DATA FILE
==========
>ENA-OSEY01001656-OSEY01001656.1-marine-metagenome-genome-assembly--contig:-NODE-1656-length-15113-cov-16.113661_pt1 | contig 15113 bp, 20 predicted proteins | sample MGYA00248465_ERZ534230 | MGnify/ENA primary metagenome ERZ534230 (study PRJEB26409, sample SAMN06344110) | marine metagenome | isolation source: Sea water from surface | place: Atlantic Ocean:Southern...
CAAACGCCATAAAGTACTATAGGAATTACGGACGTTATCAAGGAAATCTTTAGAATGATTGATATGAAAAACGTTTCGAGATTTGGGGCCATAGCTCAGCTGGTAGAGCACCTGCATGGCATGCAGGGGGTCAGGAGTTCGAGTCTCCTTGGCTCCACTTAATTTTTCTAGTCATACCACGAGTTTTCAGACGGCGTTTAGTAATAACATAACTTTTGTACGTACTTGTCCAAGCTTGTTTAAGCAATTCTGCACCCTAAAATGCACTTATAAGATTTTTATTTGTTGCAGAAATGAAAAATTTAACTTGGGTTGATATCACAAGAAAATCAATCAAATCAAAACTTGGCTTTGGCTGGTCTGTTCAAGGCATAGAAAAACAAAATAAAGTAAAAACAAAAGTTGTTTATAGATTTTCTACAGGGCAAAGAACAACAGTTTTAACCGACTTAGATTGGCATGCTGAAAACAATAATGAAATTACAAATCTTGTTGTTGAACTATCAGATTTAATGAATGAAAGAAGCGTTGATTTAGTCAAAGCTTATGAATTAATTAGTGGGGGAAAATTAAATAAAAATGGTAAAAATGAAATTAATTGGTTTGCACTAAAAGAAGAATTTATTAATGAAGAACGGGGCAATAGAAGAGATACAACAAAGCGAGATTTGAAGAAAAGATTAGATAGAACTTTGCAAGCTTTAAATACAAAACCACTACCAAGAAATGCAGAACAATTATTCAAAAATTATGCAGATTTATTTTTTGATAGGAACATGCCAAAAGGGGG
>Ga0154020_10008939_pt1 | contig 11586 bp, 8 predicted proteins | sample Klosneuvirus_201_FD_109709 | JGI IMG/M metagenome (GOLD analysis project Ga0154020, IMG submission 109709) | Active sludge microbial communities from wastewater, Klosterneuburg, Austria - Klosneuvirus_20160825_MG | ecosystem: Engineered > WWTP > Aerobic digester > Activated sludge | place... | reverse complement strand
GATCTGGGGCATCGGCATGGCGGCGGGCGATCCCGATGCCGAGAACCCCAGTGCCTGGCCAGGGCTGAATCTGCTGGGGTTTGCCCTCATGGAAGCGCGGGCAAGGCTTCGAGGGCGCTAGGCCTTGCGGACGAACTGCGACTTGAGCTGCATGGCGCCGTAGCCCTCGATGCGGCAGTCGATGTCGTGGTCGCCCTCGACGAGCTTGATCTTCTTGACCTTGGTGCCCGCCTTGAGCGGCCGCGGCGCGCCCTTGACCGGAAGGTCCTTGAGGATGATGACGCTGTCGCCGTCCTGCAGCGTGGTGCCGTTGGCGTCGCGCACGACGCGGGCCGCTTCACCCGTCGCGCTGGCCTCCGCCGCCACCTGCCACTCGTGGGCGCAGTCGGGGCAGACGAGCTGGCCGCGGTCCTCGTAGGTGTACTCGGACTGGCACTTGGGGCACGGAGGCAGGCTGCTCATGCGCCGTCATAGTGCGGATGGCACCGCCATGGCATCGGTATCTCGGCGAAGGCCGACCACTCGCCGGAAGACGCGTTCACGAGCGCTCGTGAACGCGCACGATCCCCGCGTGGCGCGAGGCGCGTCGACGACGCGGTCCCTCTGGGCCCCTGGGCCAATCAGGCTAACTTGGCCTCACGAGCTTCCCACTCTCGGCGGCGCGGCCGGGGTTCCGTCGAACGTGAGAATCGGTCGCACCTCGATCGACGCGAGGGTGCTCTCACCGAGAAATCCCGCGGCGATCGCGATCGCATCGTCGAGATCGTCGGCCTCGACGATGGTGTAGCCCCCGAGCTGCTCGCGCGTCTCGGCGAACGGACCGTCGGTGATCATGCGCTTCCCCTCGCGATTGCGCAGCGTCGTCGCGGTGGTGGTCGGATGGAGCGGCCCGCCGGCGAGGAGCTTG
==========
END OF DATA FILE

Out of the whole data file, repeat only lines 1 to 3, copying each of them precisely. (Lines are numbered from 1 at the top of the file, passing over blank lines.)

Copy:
>ENA-OSEY01001656-OSEY01001656.1-marine-metagenome-genome-assembly--contig:-NODE-1656-length-15113-cov-16.113661_pt1 | contig 15113 bp, 20 predicted proteins | sample MGYA00248465_ERZ534230 | MGnify/ENA primary metagenome ERZ534230 (study PRJEB26409, sample SAMN06344110) | marine metagenome | isolation source: Sea water from surface | place: Atlantic Ocean:Southern...
CAAACGCCATAAAGTACTATAGGAATTACGGACGTTATCAAGGAAATCTTTAGAATGATTGATATGAAAAACGTTTCGAGATTTGGGGCCATAGCTCAGCTGGTAGAGCACCTGCATGGCATGCAGGGGGTCAGGAGTTCGAGTCTCCTTGGCTCCACTTAATTTTTCTAGTCATACCACGAGTTTTCAGACGGCGTTTAGTAATAACATAACTTTTGTACGTACTTGTCCAAGCTTGTTTAAGCAATTCTGCACCCTAAAATGCACTTATAAGATTTTTATTTGTTGCAGAAATGAAAAATTTAACTTGGGTTGATATCACAAGAAAATCAATCAAATCAAAACTTGGCTTTGGCTGGTCTGTTCAAGGCATAGAAAAACAAAATAAAGTAAAAACAAAAGTTGTTTATAGATTTTCTACAGGGCAAAGAACAACAGTTTTAACCGACTTAGATTGGCATGCTGAAAACAATAATGAAATTACAAATCTTGTTGTTGAACTATCAGATTTAATGAATGAAAGAAGCGTTGATTTAGTCAAAGCTTATGAATTAATTAGTGGGGGAAAATTAAATAAAAATGGTAAAAATGAAATTAATTGGTTTGCACTAAAAGAAGAATTTATTAATGAAGAACGGGGCAATAGAAGAGATACAACAAAGCGAGATTTGAAGAAAAGATTAGATAGAACTTTGCAAGCTTTAAATACAAAACCACTACCAAGAAATGCAGAACAATTATTCAAAAATTATGCAGATTTATTTTTTGATAGGAACATGCCAAAAGGGGG
>Ga0154020_10008939_pt1 | contig 11586 bp, 8 predicted proteins | sample Klosneuvirus_201_FD_109709 | JGI IMG/M metagenome (GOLD analysis project Ga0154020, IMG submission 109709) | Active sludge microbial communities from wastewater, Klosterneuburg, Austria - Klosneuvirus_20160825_MG | ecosystem: Engineered > WWTP > Aerobic digester > Activated sludge | place... | reverse complement strand